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What I Wish I Knew Before Studying Abroad

A couple of weeks ago I had the opportunity of speaking with another Drexel student who was interested in studying at Mannheim. I was asked several questions about general life here, but I was also asked a specific question that I still have trouble answering to do this day: “What do you wish you knew before arriving at Mannheim?” Boy, what a question.

Mural in Mannheim.

But this got me thinking: what do I wish I knew beforehand? There seemed to be far too many things floating around in my head to even begin to answer. But all of the issues I faced, all of the little quirks that dotted my day-to-day life now, the trials and victories of living in another country, all seemed so miniscule in the whole grand scheme of things. Looking at the big picture, I was more confused than anything.

Decorated rain drain in Germany.

I would have loved to know plenty of things, such as how to use the laundry machines, or that ‘bitte’ can be used interchangeably as ‘thank you’ or ‘you’re welcome’ saving me from plenty of puzzled looks. It would have been nice to know that sometimes normal and simple tasks like going to the bank or grocery shopping would drain the life out of me and make me never want to return. But it also would have been consoling to know that practically everyone speaks English in Europe, that I’d be able to get to any country because of Mannheim’s stellar transportation network, or that I would actually befriend people from my host country.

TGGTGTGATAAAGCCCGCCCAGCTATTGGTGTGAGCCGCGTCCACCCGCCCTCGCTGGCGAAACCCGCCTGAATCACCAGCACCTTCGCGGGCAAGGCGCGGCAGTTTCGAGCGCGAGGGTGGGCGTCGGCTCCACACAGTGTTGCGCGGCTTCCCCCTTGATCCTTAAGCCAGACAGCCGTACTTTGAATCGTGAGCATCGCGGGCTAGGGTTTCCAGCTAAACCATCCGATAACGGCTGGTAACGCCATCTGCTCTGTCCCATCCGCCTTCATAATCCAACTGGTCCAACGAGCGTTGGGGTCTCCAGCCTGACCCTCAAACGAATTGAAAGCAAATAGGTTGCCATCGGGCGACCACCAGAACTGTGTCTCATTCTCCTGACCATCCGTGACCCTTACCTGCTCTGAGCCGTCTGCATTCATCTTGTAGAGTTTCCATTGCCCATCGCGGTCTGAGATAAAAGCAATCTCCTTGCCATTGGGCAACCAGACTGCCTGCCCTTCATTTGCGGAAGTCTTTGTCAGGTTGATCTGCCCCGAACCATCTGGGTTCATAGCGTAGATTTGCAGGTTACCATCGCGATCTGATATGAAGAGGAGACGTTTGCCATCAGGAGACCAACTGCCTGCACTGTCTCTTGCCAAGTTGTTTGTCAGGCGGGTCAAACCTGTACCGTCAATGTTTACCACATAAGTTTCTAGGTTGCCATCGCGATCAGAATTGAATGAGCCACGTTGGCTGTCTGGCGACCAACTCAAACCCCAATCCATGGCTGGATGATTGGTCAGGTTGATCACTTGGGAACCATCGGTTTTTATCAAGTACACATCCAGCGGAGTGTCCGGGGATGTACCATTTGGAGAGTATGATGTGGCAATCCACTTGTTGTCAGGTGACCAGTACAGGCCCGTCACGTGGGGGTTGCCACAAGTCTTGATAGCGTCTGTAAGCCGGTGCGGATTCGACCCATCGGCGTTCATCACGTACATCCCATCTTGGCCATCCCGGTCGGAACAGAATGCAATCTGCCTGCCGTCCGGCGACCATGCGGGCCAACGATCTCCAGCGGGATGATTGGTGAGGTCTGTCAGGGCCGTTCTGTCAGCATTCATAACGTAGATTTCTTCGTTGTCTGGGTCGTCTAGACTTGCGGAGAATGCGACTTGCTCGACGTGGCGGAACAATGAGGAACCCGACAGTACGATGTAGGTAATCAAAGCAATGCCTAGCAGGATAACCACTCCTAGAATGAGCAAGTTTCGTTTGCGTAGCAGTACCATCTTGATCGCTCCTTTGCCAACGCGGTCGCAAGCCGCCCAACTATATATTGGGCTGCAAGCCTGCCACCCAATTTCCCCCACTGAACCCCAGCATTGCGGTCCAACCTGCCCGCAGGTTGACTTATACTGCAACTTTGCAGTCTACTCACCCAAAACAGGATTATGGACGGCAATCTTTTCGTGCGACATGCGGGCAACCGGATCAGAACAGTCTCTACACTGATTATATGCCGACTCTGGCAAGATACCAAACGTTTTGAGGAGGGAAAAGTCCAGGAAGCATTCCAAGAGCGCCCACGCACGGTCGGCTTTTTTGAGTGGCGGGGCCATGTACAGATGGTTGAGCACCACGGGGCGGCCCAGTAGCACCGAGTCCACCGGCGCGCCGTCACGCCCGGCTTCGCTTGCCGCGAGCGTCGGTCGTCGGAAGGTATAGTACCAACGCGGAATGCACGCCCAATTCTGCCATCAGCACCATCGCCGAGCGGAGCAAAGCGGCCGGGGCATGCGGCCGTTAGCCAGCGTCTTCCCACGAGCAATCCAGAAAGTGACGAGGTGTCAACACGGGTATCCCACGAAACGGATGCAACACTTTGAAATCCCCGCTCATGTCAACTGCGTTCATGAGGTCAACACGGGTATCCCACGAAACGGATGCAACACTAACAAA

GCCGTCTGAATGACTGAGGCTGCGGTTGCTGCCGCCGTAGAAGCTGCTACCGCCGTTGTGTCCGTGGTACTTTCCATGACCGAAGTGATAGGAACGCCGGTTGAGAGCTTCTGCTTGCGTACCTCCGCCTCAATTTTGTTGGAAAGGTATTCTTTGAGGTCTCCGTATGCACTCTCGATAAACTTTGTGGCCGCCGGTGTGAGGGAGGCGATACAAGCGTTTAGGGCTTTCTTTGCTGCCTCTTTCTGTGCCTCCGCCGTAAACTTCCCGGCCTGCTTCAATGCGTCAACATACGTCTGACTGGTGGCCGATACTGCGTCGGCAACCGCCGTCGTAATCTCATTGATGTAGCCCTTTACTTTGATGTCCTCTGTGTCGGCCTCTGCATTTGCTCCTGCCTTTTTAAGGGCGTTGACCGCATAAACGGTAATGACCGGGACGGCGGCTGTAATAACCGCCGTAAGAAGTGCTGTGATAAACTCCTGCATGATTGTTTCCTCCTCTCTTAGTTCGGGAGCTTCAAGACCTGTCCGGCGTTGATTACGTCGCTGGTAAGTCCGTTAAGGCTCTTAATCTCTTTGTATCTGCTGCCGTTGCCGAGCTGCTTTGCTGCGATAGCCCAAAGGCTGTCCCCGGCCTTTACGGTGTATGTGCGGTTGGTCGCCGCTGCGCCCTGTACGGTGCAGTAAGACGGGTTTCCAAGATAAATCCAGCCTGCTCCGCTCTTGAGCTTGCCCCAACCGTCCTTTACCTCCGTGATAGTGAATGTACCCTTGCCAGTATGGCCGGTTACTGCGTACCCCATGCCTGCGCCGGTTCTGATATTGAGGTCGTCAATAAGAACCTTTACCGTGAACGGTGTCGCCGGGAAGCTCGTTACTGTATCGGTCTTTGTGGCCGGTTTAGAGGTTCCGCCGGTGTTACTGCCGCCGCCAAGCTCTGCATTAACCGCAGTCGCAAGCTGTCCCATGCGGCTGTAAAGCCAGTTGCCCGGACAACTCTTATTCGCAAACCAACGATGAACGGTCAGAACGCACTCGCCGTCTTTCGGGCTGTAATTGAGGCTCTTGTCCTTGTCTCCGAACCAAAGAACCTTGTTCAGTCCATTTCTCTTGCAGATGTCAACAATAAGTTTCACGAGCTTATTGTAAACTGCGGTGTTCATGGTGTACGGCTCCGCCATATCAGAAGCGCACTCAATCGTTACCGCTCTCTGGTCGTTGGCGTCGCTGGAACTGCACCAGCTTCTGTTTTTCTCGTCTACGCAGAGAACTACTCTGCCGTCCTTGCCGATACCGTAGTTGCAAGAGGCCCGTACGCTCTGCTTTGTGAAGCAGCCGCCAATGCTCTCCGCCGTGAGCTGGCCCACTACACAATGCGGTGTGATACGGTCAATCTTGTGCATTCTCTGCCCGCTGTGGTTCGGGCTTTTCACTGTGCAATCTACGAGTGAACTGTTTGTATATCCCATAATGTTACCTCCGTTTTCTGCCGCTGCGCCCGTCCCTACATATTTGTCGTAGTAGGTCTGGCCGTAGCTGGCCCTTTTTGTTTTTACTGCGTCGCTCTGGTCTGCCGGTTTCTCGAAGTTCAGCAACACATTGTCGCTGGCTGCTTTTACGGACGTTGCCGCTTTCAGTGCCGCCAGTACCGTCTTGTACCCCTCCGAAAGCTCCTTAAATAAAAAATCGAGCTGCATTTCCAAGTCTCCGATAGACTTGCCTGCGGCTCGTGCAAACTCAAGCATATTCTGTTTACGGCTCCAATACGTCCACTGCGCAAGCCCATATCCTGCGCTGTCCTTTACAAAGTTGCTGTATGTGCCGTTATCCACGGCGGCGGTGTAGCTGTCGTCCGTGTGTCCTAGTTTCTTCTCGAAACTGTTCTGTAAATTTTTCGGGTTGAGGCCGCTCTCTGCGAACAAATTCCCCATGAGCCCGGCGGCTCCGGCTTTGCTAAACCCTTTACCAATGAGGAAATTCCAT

Someone please send me a translator and mechanic.

But I guess those little tiny things all add up to make one giant statement: I wish I knew study abroad wasn’t going to be as easy as everyone told me it would be. Okay, don’t get me wrong, I’m having a wonderful time even though I know it sounds as though I’m suffering. But everyone tends to romanticize study abroad, and in my opinion, rightfully so.

Museum in Mannheim.

Every single day is a new adventure, something will always go wrong, but you’ll survive. Just because each day isn’t a perfect fairytale, you will learn, develop, and perfect skills you never knew you needed or even wanted – like learning how to use a bread slicer (for all those that were wondering if I ever got around to it). But that’s what’s so cool about studying abroad. You learn you’re more capable of adulting than you thought possible.

Magazines in one of my favorite study spots in the city library.

You’re constantly being tossed into a dizzying spin of questions and trials, but you’ll come out more resilient by the day, mastering your way through a new culture and language. Once you start finding your favorite study spot, how to maneuver store aisles most efficiently, and how to order the perfect döner, it’ll be almost time to go, and you’ll be wishing you had more time here.

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